Three major types of capabilities might be incorporated or enhanced in future microsimulation models: (1) aging the data forward in time, (2) simulating behavioral response to proposed policy changes, and (3) simulating second-round effects of policy changes. It is important to note that our recommendations in each area do not prescribe a preferred path for microsimulation model development. In the absence of evaluation studies, there is simply not enough information—for example, about the merits of static versus dynamic aging techniques, of omitting or incorporating behavioral effects, or of limiting models to first-round effects or simulating second-round or later effects—to reach specific recommendations about preferred model capabilities. Even with greatly enhanced computing power at lower costs, it is important to consider carefully the addition of complex new capabilities for which the needed research knowledge may be very costly to obtain and to determine effective ways of implementing that knowledge in models. Thus, our recommendations concentrate on a research agenda with two major goals: to identify the kinds of enhancements to microsimulation models that are important because of their impact on the resulting policy estimates and to provide an improved knowledge base to support the effective implementation of key new model capabilities.
Microsimulation models share with other kinds of models the need for updating
or projecting available data so that they can be used to develop current or future-year impacts of existing and proposed new programs.6 The need for this process, commonly called ''aging," arises for several reasons:
Needed data inevitably become available with a time lag, so that even current-year estimates require aging.
Programs are never adopted instantaneously so that aging of the data is required to the year when a program change is expected to take effect.
Policy makers typically want estimates of the costs and population impacts of proposed changes for a period of several years beyond the date when the change is to take effect.
Policy makers sometimes want to see the impacts of past or proposed changes over much longer time spans, 30 or more years for programs for retirement income or health care of the elderly.
Although the need for aging databases forward in time confronts virtually all types of policy analysis tools, microsimulation models present particularly difficult problems due to the large number of variables they include. Moreover, the choice of aging strategies, whether static or dynamic, has far-reaching implications for the design and nature of the resulting model. The complex issues presented by aging in microsimulation models have led some policy analysis agencies to forgo aging inside the model and, instead, conduct simulations on the latest available data and then extrapolate the simulated values to develop future projections outside the model.
The dimensions of a database most often of concern in aging analyses are its population proportions and its economic variables. The age-race-sex and family type proportions in a population change over time, and these changes are likely to affect the aggregate simulated values of most policies under consideration in microsimulation models. Likewise, real growth as well as nominal growth in incomes and prices are both certain to occur over time and likely to affect simulated values. Another variable often considered for aging is the unemployment rate, because a cross-sectional database will by definition capture only one point in the business cycle, a point that may not be of interest to policy makers.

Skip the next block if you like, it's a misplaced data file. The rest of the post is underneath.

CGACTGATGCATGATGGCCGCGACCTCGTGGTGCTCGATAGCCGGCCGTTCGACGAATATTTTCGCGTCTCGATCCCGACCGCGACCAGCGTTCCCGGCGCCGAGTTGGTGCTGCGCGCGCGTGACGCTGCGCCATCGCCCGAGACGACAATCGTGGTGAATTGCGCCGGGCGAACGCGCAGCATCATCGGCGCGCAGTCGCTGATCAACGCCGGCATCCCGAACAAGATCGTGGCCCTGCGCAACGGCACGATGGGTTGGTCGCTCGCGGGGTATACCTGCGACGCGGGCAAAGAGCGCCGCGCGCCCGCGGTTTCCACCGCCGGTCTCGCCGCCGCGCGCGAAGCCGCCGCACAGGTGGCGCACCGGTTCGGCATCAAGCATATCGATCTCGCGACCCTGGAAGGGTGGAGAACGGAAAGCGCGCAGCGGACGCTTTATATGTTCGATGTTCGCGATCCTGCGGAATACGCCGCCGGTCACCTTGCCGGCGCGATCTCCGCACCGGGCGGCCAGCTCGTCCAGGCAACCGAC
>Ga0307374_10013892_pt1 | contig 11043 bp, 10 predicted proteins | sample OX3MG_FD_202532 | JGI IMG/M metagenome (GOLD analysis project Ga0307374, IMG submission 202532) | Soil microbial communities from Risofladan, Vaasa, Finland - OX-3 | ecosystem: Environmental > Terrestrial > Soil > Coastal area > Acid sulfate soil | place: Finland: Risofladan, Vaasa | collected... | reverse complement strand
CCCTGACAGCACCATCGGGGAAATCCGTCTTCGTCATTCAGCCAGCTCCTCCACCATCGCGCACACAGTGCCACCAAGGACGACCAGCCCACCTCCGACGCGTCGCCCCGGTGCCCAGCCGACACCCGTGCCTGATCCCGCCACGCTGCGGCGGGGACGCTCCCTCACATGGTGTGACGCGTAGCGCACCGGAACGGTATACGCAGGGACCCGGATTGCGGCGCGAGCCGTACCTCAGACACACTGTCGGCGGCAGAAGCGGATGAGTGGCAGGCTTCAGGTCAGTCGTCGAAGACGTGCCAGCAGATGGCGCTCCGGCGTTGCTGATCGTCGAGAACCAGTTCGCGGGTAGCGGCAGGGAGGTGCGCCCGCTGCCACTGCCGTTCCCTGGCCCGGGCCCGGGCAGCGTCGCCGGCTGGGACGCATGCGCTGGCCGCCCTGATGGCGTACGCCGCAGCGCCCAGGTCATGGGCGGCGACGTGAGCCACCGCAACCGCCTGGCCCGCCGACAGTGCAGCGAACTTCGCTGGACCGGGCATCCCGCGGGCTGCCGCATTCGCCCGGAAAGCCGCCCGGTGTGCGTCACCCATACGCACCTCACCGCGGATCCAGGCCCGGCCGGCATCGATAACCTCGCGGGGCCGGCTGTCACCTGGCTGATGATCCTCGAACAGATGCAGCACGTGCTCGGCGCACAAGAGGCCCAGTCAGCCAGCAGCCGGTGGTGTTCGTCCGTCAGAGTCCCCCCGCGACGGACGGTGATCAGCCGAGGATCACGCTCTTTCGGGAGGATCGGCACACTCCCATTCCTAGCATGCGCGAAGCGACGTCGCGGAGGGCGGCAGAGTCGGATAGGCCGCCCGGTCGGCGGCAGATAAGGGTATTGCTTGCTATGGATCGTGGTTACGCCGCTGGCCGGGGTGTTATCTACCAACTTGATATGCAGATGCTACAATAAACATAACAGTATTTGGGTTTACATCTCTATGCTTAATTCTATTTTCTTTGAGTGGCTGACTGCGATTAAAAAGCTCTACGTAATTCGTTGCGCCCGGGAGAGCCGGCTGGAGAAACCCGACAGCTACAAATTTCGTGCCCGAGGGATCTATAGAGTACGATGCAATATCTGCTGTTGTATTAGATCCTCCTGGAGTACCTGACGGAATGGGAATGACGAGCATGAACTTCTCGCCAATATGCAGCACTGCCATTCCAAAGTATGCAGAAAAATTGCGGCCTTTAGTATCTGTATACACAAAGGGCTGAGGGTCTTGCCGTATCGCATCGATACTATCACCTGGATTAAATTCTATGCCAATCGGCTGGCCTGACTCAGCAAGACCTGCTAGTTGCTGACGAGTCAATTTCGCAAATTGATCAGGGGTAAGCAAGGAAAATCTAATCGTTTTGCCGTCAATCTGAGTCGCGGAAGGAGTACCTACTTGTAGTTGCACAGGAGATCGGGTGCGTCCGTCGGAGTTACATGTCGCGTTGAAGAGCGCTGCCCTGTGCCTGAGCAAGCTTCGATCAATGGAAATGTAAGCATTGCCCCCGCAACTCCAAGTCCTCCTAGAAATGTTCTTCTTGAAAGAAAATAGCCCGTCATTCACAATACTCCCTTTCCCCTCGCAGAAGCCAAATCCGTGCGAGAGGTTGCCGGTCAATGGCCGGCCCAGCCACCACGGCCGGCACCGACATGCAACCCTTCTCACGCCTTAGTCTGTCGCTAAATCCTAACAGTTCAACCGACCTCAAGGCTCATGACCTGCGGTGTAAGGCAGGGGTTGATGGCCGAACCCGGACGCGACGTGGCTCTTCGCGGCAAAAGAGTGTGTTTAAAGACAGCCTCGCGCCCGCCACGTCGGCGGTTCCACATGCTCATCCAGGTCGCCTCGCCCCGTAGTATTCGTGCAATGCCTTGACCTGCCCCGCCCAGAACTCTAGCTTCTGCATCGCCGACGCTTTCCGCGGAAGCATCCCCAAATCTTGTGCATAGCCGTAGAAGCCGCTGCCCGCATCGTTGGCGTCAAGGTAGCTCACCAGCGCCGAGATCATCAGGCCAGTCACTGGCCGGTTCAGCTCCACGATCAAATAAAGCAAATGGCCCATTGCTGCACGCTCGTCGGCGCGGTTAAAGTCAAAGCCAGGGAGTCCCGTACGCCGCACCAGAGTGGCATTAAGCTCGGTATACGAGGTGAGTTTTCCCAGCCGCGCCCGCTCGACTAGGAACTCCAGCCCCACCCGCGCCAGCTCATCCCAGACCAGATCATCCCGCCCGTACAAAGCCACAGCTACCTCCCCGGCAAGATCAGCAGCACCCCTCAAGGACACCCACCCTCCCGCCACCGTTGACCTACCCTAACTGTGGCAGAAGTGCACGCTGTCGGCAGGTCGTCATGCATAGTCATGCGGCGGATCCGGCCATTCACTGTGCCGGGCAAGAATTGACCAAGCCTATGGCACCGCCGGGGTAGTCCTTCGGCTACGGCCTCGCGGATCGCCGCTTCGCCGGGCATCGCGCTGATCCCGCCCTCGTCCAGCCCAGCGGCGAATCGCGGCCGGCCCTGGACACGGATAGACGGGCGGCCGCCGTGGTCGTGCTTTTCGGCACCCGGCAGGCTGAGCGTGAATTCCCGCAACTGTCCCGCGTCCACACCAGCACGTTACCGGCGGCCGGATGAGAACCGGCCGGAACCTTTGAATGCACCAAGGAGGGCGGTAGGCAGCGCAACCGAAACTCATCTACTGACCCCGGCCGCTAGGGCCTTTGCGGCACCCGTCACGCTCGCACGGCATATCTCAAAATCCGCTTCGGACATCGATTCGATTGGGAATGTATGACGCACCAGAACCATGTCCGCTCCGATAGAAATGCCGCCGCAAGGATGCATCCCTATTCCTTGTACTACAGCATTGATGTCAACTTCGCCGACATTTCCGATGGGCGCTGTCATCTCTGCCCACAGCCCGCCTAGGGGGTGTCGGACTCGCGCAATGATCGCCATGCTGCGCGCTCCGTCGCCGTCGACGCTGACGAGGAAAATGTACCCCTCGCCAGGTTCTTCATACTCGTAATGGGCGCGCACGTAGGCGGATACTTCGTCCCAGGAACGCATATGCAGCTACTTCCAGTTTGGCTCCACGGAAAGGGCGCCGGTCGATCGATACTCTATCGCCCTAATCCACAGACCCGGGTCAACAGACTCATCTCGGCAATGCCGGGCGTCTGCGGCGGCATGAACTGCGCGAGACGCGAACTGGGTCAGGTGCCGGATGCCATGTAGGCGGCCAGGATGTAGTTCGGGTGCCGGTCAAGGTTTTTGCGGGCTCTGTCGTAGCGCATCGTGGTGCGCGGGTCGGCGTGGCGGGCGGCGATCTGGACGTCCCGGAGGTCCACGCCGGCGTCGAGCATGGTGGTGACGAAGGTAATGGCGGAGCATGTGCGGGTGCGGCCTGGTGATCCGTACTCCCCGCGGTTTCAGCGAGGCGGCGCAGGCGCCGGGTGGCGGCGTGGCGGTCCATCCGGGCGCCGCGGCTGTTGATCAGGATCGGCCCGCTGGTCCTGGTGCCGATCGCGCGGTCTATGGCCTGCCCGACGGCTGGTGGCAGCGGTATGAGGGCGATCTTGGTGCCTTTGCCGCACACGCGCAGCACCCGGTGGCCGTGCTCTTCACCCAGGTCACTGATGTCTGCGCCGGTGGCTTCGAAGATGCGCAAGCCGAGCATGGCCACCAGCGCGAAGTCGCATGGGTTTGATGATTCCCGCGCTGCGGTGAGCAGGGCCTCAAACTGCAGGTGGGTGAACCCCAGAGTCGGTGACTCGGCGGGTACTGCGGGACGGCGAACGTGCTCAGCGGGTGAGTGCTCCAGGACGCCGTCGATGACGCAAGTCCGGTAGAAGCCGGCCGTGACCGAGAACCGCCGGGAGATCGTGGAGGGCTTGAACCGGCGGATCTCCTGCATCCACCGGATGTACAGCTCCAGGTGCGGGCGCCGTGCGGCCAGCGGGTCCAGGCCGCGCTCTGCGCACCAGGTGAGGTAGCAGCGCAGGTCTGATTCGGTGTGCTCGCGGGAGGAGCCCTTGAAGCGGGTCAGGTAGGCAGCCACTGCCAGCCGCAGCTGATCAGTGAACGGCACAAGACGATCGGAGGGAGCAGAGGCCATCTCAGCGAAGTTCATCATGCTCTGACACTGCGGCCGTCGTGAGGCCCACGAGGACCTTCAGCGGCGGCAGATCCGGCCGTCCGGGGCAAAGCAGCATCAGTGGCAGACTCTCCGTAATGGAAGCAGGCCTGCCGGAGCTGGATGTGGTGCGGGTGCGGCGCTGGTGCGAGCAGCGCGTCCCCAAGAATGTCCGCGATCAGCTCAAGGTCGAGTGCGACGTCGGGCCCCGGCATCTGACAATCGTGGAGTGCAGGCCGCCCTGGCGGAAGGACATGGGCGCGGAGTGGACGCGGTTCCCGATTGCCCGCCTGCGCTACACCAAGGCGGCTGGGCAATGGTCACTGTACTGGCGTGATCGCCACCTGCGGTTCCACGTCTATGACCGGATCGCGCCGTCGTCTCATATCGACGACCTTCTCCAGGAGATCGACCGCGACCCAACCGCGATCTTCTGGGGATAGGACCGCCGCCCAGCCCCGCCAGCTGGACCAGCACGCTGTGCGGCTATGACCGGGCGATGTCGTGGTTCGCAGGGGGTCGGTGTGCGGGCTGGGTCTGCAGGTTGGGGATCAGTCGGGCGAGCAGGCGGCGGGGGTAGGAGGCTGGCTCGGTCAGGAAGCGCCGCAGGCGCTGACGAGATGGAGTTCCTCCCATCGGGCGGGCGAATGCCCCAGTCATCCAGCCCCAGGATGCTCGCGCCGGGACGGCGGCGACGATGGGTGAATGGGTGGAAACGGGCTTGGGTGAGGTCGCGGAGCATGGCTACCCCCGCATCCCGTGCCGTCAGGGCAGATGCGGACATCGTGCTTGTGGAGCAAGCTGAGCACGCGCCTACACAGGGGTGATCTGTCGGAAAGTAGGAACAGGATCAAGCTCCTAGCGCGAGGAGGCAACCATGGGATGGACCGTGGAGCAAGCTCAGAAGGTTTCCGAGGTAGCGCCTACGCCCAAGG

Existing Aging Techniques
There are, roughly speaking, two main and very different aging strategies used in existing microsimulation models. First, many models (e.g., MATH) employ static aging of the population, a technique by which the individual weights for each record on a micro file are adjusted to meet a set of projected population
proportions; monetary variables are scaled upward in a separate exercise according to outside macro forecasts; and forecasted changes in unemployment are distributed across the micro units in some fashion in a third and yet separate exercise.7 Static aging is the technique most commonly used in microsimulation models because of its relative ease of implementation.
Second, some models (e.g., DYNASIM2, PRISM) use dynamic aging, a technique by which individual units on a micro file are aged directly (see Caldwell, 1989; Ross, in Volume II). For each year that a database is projected, the age of each individual is increased by 1; economic variables are scaled upward by individual-specific magnitudes; and many other variables, if not all, are moved forward on an individual-specific basis according to outside, econometrically estimated transition probabilities and dynamic micro equations.8 Older individuals are deleted from the sample according to estimated mortality rates, and hypothetical newborns are added to the sample according to estimated fertility rates.